Should Christians be happy all the time?

June 24, 2016  |  Craig St. John

By John Crawford

Are Christians supposed to be happy all of the time? This is an important question because many Christians wonder what emotions are acceptable to God. In some parts of American Christianity, there is an unhealthy mentality that Christians should be happy all of the time, and that as a Christian, life’s circumstances will be better. But, how can we be happy when we see the evil and brokenness around us? How can we be happy when we see the harmful effects of sin bringing destruction unto people’s lives? Are we supposed to suppress our emotions? Thankfully, God’s Word reveals that it is ok not to be ok, and we can express our honest emotions to God in times of sorrow, suffering, and injustice. One of the ways we can do this is through lament.


Lament is not a common word for most Christians today, but its simple definition means to passionately express grief or sorrow. Even though it is not common in our modern vernacular, lament is a posture that is commonly seen in the Bible. If we look at the Book of Psalms, there are at least twenty psalms of lament (both individual and corporate). Additionally, the Book of Lamentations is a collection of five poems that lament the destruction of Jerusalem by the Babylonians in 586 BC, and grief and sorrow pervade the entire book. Also, when we look at Jesus, we see that he expressed grief and sorrow when he was deeply moved by the death of Lazarus (John 11). Furthermore, Romans 12:15 tells us to mourn with those who mourn. From these few biblical references, we can see that God’s Word shows us that the circumstances we encounter in a broken world will deeply affect us and cause us not to be ok. Since God created us with emotions, we shouldn’t feel the need to suppress them, but we can express them to him. It is during times of sorrow that we need to know that we can approach God with a posture of lament.

On Sunday. Riccardo preached on Psalm 13 (which is a psalm of lament), and he said that we need to pray for God’s presence, perspective, and power.


When we see evil and brokenness in the world like we saw last week in Orlando, it is common for us to ask “God, where are you?” We often wonder if he is sleeping, or if he really cares. Like David in Psalm 13, there are times that we don’t feel God’s presence, and we wonder if he has abandoned his people and his world. During these moments, it’s important to know we can be honest with God. Since he is our Father, he can take our honesty. Thankfully, Psalms teaches us how to pray, and we can take great comfort in the way David is honest with God about the way he feels.


Even though we may not feel God’s presence during times of suffering and grief, we need to ask God to give us a new perspective in which to view a situation, because perspective matters. Even though it doesn’t change life’s circumstances, it changes our posture during those circumstances. One of the beautiful things about prayer is that it changes our posture and can give us a new perspective during difficult times. Also, it is crucial to remember that God is sovereign, and nothing is out of his control. His sovereignty should motivate our prayers because he is in control, and he hears the prayers of his people (Psalm 34:15-17).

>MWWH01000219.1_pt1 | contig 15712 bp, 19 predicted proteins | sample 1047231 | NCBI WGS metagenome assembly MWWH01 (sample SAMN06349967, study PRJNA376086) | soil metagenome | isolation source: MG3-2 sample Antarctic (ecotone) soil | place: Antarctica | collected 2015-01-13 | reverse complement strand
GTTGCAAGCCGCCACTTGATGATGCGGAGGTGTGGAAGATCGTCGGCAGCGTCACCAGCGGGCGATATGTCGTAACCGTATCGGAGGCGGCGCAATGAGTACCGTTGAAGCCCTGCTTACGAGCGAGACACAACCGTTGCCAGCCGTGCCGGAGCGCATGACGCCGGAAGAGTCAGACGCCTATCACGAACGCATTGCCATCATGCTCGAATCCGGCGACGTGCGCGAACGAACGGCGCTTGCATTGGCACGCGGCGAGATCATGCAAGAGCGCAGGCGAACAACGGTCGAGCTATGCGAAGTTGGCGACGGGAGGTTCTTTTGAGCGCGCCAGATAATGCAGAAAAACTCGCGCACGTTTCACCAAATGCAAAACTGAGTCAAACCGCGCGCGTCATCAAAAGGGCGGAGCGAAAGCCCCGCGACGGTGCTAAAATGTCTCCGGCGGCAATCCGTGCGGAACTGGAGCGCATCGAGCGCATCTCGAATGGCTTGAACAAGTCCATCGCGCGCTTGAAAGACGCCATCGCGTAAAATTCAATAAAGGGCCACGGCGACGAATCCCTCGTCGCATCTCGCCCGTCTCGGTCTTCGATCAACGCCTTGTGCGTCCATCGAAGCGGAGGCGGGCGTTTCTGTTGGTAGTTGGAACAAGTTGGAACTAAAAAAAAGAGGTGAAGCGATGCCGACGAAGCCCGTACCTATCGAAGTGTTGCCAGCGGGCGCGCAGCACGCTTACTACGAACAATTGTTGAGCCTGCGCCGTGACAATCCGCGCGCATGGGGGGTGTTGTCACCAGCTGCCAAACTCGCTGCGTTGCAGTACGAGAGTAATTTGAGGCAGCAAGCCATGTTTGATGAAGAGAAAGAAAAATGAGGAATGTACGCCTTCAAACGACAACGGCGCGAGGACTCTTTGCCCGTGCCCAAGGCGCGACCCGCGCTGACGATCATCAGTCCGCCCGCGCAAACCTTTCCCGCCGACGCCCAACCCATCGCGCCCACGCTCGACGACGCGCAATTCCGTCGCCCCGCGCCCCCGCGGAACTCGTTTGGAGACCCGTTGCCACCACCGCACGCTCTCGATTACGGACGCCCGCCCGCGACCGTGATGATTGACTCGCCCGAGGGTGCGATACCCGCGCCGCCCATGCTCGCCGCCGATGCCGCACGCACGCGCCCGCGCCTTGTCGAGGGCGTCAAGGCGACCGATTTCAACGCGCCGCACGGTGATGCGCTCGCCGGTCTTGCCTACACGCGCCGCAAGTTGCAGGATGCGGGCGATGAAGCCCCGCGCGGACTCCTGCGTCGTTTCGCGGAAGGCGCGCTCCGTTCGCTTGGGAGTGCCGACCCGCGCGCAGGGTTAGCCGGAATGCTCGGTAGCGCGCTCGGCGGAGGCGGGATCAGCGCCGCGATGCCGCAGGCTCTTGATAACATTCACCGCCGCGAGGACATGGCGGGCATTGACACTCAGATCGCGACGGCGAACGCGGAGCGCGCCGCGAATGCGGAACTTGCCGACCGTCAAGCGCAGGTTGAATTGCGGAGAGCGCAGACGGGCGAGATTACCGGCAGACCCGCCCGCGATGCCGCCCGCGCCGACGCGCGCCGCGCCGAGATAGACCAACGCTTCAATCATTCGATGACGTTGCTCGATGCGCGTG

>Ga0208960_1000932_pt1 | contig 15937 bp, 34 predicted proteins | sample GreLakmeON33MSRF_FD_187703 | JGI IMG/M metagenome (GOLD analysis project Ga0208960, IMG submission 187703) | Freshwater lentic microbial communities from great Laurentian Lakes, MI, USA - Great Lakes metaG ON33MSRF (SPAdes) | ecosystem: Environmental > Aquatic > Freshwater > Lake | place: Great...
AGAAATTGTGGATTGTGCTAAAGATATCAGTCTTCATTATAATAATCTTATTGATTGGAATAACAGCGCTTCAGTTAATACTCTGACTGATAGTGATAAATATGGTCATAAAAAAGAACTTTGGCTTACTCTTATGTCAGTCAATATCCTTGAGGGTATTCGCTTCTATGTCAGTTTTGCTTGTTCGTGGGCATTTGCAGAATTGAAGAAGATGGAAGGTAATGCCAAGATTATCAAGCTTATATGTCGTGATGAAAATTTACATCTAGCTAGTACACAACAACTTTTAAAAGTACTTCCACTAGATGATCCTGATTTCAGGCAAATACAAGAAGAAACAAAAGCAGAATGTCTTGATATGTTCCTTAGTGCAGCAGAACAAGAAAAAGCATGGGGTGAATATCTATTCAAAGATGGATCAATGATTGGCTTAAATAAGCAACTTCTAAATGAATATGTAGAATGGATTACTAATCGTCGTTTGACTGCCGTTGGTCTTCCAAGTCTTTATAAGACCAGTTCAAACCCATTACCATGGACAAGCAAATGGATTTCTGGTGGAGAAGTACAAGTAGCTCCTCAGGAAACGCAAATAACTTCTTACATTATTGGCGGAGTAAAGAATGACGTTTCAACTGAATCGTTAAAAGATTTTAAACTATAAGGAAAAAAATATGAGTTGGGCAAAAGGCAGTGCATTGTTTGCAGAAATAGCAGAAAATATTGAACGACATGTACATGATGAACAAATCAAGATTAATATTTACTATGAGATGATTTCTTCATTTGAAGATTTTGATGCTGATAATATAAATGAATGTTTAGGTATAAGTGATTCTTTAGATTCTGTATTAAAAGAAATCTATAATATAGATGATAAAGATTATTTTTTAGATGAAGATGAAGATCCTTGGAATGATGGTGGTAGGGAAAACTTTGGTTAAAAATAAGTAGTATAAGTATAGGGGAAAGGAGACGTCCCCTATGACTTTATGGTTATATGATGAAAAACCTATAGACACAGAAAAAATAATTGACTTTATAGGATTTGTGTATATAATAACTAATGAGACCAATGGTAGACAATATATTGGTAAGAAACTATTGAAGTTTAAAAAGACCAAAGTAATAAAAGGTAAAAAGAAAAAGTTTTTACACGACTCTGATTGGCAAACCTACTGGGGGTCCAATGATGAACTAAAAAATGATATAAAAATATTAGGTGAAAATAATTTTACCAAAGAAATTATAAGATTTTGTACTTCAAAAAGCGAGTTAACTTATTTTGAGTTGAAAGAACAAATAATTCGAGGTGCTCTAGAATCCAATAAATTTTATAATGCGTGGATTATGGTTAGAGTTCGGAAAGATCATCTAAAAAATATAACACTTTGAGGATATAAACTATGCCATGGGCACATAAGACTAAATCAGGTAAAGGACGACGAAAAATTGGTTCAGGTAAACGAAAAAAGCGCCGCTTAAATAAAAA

Within Christianity, it seems that some people overemphasize Satan by thinking he is behind everything, or some people underemphasize him by ignoring his power altogether. It is important that we don’t swing the pendulum to either side of these emphases, but have a healthy and biblical understanding of Satan and his works. Satan is real, and he is our enemy. 1 Peter 5:8 says that he is seeking to devour us, and one of the ways he does this is through spiritual attack. Since Satan engages in spiritual warfare against God’s people, we need prayer to protect us against our enemy (Ephesians 6:10-18). Additionally, we need to remember that sin is also our enemy, and the difficulties and suffering we face in life are due to the effects of sin. The various difficulties we experience in life could be due to our own sin, suffering from someone sinning against us, or experiencing the cosmic effects of sin.

But the good news in the midst of evil and suffering is that God is the deliverer and has power over Satan, sin, and death!

One day He will heal all of the brokenness in the world, and we know this because of the cross and resurrection. In Christ’s resurrection, he defeated Satan, sin, and death so that their power has been broken even though their presence still remains (Colossians 2:15). During the moments when we wonder if God really cares about the evil in the world, we can look to the cross. When we do, we see that he cared enough to leave the comfort of heaven, to put on flesh, and suffer so that the powers of darkness would be defeated forever.

The beauty of lament is that it will not last forever because one day Jesus will wipe the tears from our eyes and death, pain, and mourning will no longer exist (Revelation 21:4).